Another thing that makes this movie funny is the blatantly homosexual bent of the director- the women are frumpy and used; even Famke Janssen looks like an insect. The camera spends a lot of time on mostly-naked men, oiled up and muscular. The men aren’t even built to appeal to heterosexual women; they mostly look like gym queens. This would be a good drinking game!

Of course, I love Hellraiser II. Blah. The music is “big” as Samir says. Something we realized- a possible reason this one is so coherent is they kept Clive away from his own movie. While he wrote the story and was a producer, it’s written and directed by two other people. They avoided the George Lucas problem!

Story of my Life

No, not the song by Social Distortion- the book by Jay McInerney. I’m reading it as part of my ramp-up to re-read American Psycho by Bret Easton Ellis. Here are my notes:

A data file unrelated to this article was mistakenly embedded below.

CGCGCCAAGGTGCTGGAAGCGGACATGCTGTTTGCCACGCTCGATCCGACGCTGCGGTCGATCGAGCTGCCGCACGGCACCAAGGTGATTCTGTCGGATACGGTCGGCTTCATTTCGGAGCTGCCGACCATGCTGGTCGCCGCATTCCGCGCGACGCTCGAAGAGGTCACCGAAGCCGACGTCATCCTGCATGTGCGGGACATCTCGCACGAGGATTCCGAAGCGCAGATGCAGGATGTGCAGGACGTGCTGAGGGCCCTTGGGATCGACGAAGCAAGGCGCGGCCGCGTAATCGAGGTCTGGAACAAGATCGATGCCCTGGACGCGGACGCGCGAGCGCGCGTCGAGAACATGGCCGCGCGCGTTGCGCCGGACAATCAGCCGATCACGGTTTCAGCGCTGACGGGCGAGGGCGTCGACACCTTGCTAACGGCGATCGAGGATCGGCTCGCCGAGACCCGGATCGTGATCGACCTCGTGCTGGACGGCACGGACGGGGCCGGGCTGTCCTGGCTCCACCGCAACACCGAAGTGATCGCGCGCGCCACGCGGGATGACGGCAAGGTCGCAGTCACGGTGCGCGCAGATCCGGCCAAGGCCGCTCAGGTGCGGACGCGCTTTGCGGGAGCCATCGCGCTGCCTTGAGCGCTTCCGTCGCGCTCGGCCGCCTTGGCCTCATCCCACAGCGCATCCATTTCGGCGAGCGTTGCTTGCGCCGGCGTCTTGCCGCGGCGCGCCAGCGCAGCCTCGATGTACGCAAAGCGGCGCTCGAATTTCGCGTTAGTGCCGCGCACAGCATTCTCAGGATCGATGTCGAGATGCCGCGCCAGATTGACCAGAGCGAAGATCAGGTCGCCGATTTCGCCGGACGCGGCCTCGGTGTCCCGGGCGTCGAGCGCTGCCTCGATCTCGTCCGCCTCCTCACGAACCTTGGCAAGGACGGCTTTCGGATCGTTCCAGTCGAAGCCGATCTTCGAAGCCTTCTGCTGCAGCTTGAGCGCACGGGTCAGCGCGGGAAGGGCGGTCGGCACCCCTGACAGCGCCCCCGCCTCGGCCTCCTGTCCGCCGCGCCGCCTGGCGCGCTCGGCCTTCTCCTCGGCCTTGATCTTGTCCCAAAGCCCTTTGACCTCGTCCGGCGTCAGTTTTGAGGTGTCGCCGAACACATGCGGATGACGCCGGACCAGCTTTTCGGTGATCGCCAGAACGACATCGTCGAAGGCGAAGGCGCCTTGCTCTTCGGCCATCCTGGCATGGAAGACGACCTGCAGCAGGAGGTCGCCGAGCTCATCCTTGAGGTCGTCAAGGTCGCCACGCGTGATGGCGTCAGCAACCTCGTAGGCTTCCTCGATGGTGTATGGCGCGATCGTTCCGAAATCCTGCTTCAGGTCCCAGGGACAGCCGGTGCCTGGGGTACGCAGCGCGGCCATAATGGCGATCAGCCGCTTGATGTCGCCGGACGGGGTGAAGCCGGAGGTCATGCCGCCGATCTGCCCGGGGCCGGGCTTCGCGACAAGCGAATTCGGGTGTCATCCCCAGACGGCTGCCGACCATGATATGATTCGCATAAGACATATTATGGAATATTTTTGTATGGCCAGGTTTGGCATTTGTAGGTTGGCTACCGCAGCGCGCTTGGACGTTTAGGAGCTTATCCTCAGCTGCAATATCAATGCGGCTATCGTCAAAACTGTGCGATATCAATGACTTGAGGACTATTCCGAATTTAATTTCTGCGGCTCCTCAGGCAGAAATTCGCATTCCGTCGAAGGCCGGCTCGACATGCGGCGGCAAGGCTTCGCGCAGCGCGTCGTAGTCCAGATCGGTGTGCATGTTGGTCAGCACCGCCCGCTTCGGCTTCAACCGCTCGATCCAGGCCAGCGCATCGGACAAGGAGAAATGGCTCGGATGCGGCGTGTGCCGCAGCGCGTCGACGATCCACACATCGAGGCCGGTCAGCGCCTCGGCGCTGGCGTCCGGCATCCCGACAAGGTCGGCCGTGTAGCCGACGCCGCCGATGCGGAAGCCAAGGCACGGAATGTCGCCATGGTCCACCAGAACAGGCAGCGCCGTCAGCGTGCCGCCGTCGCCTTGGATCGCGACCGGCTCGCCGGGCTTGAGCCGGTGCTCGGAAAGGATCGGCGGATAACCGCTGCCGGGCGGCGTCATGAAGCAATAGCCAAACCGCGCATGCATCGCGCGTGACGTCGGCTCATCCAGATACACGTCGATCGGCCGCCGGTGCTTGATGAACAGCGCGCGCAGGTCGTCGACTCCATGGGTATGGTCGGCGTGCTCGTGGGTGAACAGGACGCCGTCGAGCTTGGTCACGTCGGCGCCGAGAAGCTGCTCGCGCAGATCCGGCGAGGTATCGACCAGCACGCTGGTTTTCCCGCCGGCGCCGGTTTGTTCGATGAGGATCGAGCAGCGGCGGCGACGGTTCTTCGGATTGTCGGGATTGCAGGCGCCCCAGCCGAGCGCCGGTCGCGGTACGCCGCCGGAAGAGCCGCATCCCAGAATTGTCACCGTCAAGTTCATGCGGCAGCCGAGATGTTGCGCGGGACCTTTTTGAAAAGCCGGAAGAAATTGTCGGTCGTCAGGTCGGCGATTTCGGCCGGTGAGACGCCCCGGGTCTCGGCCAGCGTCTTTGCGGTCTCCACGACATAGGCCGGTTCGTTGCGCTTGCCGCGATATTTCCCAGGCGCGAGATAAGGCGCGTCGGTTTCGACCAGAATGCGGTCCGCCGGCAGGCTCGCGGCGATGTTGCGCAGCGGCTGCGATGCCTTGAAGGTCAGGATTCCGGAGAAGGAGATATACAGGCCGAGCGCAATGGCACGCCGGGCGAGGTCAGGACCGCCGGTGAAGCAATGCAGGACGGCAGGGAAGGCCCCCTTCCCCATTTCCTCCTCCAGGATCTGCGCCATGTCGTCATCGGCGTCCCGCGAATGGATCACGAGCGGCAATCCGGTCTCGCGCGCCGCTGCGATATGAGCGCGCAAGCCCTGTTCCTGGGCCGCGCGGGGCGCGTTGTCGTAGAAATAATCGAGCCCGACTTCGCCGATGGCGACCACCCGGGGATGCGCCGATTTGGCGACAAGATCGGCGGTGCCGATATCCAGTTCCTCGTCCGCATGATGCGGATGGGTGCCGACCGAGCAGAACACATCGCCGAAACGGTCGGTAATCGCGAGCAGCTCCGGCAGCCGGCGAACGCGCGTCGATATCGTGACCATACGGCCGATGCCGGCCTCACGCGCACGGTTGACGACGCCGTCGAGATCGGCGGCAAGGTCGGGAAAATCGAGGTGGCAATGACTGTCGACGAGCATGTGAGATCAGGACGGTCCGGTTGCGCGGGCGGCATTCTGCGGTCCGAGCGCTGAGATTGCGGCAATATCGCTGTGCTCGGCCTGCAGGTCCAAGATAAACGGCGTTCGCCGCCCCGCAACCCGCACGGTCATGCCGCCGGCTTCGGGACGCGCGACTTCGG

Slightly more developed than Bright Lights, Big City, this one follows the party girl Alison Poole, who grew up rich but now scams her way through acting school, nightly cocaine binges, and a string of men.

Alison is rigorously shallow.

Like in Bright Lights, Big City, the book’s “voice” is fairly odd- this time, it’s written as if it’s the stream of consciousness of Alison, written in the first person, without any quotation marks, and with the kind of run-on narrative you might write if you were recording your dreams, or even writing a blog entry.

Also as in McInerney’s other book, the reader is meant to assume that all this carousing and debauchery is motivated by a deeply wounded soul, trying to avoid a horrible truth or memory. In Alison’s case, there are plenty of references to this –

  • She compulsively has sex with men she hates.
  • She has tantrums in her acting class during exercises.